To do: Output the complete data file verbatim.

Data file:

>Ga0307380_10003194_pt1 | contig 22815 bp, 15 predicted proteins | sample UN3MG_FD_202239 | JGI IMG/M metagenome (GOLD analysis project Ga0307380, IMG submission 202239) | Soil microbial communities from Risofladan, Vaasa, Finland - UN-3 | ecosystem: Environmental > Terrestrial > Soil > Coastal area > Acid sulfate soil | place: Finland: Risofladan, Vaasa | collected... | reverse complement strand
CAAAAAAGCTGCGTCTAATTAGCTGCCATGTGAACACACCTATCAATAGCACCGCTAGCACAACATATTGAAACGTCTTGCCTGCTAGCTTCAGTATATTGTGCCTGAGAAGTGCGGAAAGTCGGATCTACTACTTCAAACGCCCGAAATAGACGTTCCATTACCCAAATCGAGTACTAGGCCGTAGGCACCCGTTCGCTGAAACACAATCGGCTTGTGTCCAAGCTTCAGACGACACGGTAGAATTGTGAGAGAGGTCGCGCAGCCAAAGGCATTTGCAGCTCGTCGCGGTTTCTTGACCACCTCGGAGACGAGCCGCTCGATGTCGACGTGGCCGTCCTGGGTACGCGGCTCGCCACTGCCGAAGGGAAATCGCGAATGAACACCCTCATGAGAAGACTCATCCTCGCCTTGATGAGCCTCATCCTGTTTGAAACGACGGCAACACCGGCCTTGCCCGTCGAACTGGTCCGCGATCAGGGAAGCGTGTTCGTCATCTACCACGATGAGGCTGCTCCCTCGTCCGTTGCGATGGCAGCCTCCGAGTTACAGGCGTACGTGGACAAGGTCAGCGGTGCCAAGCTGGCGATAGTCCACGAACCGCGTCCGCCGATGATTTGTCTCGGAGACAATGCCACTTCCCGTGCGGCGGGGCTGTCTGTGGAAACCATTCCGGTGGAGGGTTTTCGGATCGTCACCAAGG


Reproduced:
>Ga0307380_10003194_pt1 | contig 22815 bp, 15 predicted proteins | sample UN3MG_FD_202239 | JGI IMG/M metagenome (GOLD analysis project Ga0307380, IMG submission 202239) | Soil microbial communities from Risofladan, Vaasa, Finland - UN-3 | ecosystem: Environmental > Terrestrial > Soil > Coastal area > Acid sulfate soil | place: Finland: Risofladan, Vaasa | collected... | reverse complement strand
CAAAAAAGCTGCGTCTAATTAGCTGCCATGTGAACACACCTATCAATAGCACCGCTAGCACAACATATTGAAACGTCTTGCCTGCTAGCTTCAGTATATTGTGCCTGAGAAGTGCGGAAAGTCGGATCTACTACTTCAAACGCCCGAAATAGACGTTCCATTACCCAAATCGAGTACTAGGCCGTAGGCACCCGTTCGCTGAAACACAATCGGCTTGTGTCCAAGCTTCAGACGACACGGTAGAATTGTGAGAGAGGTCGCGCAGCCAAAGGCATTTGCAGCTCGTCGCGGTTTCTTGACCACCTCGGAGACGAGCCGCTCGATGTCGACGTGGCCGTCCTGGGTACGCGGCTCGCCACTGCCGAAGGGAAATCGCGAATGAACACCCTCATGAGAAGACTCATCCTCGCCTTGATGAGCCTCATCCTGTTTGAAACGACGGCAACACCGGCCTTGCCCGTCGAACTGGTCCGCGATCAGGGAAGCGTGTTCGTCATCTACCACGATGAGGCTGCTCCCTCGTCCGTTGCGATGGCAGCCTCCGAGTTACAGGCGTACGTGGACAAGGTCAGCGGTGCCAAGCTGGCGATAGTCCACGAACCGCGTCCGCCGATGATTTGTCTCGGAGACAATGCCACTTCCCGTGCGGCGGGGCTGTCTGTGGAAACCATTCCGGTGGAGGGTTTTCGGATCGTCACCAAGG